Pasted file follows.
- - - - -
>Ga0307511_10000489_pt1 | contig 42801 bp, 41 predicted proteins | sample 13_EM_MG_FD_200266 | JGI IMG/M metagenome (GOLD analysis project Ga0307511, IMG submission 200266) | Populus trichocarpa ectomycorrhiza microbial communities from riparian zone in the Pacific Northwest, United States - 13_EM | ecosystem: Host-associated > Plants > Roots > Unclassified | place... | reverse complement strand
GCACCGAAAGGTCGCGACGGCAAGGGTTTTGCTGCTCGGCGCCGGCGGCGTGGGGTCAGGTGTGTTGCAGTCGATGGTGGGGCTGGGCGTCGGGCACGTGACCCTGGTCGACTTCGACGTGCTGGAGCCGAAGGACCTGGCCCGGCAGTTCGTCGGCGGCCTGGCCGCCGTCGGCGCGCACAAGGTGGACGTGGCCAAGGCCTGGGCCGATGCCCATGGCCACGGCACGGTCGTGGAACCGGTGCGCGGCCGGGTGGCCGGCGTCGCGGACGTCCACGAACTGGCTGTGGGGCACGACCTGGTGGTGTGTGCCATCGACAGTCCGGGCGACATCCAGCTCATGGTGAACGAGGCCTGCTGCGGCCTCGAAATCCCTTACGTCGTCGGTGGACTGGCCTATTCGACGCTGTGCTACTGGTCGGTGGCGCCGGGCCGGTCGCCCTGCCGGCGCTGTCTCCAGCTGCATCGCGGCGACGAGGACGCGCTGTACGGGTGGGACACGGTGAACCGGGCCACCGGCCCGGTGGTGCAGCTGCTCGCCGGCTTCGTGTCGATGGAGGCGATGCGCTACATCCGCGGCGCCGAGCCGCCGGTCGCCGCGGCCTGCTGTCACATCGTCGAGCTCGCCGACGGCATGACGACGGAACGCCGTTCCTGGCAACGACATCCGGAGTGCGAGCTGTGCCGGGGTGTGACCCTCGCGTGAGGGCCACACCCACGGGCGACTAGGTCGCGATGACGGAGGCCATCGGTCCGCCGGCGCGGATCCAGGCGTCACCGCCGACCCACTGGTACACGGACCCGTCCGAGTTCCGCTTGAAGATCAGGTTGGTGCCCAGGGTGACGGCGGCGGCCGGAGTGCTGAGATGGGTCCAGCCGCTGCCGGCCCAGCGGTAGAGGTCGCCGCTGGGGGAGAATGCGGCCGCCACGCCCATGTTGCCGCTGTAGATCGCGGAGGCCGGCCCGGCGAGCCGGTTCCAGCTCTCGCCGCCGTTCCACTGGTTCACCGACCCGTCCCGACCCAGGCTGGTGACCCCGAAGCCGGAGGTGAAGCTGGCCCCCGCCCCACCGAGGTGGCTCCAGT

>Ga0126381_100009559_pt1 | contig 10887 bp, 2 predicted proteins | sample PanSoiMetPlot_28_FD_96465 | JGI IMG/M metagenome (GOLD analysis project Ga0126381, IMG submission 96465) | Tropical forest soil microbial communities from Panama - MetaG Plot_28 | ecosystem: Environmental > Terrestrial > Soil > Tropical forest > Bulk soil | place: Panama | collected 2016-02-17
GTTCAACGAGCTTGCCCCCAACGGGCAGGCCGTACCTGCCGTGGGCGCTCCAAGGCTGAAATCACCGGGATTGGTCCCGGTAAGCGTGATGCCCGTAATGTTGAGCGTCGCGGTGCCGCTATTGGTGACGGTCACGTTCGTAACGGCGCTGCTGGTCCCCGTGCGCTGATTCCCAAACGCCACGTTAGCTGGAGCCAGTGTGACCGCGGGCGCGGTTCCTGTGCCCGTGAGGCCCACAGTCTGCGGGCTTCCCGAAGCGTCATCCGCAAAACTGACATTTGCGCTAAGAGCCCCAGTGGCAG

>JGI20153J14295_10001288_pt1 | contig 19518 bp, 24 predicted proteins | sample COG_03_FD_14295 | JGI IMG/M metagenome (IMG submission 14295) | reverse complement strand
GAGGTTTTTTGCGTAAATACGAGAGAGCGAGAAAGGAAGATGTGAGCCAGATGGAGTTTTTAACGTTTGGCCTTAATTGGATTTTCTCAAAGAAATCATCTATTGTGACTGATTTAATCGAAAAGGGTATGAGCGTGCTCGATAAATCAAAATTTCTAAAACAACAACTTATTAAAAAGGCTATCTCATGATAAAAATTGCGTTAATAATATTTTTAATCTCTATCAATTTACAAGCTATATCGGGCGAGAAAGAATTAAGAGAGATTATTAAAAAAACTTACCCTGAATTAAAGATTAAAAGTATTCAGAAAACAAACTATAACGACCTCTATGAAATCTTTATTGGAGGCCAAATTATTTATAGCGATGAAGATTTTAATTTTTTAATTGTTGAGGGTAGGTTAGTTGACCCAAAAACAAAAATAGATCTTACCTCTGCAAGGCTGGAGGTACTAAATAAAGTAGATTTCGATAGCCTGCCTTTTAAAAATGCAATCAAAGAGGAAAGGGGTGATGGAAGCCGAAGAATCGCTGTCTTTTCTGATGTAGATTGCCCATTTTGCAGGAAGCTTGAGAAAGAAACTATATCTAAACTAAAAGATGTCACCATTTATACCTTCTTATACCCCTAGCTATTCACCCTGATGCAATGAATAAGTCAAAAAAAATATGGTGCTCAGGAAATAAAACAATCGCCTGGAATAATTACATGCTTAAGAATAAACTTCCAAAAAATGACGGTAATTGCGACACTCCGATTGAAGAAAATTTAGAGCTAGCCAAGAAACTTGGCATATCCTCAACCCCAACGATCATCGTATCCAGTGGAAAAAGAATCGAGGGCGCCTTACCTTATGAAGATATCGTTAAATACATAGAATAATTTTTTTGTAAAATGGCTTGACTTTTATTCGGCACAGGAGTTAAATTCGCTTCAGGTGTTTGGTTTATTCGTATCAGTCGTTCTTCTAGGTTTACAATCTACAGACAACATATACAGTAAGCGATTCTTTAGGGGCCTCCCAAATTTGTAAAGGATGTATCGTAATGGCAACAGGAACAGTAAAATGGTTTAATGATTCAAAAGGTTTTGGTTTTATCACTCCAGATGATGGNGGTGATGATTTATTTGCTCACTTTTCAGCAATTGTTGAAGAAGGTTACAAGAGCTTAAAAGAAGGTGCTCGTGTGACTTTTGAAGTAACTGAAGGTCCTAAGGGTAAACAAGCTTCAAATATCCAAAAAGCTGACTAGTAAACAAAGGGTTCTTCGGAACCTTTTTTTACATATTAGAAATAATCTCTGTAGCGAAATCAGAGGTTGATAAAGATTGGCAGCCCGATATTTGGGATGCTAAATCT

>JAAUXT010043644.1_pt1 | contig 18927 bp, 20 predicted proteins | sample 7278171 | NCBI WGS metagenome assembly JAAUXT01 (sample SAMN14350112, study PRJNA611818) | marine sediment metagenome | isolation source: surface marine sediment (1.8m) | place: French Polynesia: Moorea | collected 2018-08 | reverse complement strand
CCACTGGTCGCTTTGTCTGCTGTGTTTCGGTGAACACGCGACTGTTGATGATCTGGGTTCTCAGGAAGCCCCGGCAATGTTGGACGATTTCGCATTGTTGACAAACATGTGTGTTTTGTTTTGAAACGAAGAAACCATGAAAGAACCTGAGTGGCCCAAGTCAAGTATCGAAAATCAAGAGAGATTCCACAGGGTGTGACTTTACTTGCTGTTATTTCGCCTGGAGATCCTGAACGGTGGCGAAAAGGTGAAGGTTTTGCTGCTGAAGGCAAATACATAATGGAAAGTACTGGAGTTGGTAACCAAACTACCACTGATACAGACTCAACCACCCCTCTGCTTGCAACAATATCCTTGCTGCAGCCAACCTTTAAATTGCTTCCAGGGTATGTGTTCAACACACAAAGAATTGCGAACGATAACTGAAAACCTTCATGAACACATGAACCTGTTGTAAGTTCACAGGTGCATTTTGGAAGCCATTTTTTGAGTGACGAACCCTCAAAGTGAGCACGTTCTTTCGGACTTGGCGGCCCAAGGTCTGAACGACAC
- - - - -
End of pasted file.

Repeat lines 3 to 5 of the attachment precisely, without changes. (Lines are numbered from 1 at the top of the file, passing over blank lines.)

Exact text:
>Ga0126381_100009559_pt1 | contig 10887 bp, 2 predicted proteins | sample PanSoiMetPlot_28_FD_96465 | JGI IMG/M metagenome (GOLD analysis project Ga0126381, IMG submission 96465) | Tropical forest soil microbial communities from Panama - MetaG Plot_28 | ecosystem: Environmental > Terrestrial > Soil > Tropical forest > Bulk soil | place: Panama | collected 2016-02-17
GTTCAACGAGCTTGCCCCCAACGGGCAGGCCGTACCTGCCGTGGGCGCTCCAAGGCTGAAATCACCGGGATTGGTCCCGGTAAGCGTGATGCCCGTAATGTTGAGCGTCGCGGTGCCGCTATTGGTGACGGTCACGTTCGTAACGGCGCTGCTGGTCCCCGTGCGCTGATTCCCAAACGCCACGTTAGCTGGAGCCAGTGTGACCGCGGGCGCGGTTCCTGTGCCCGTGAGGCCCACAGTCTGCGGGCTTCCCGAAGCGTCATCCGCAAAACTGACATTTGCGCTAAGAGCCCCAGTGGCAG

>JGI20153J14295_10001288_pt1 | contig 19518 bp, 24 predicted proteins | sample COG_03_FD_14295 | JGI IMG/M metagenome (IMG submission 14295) | reverse complement strand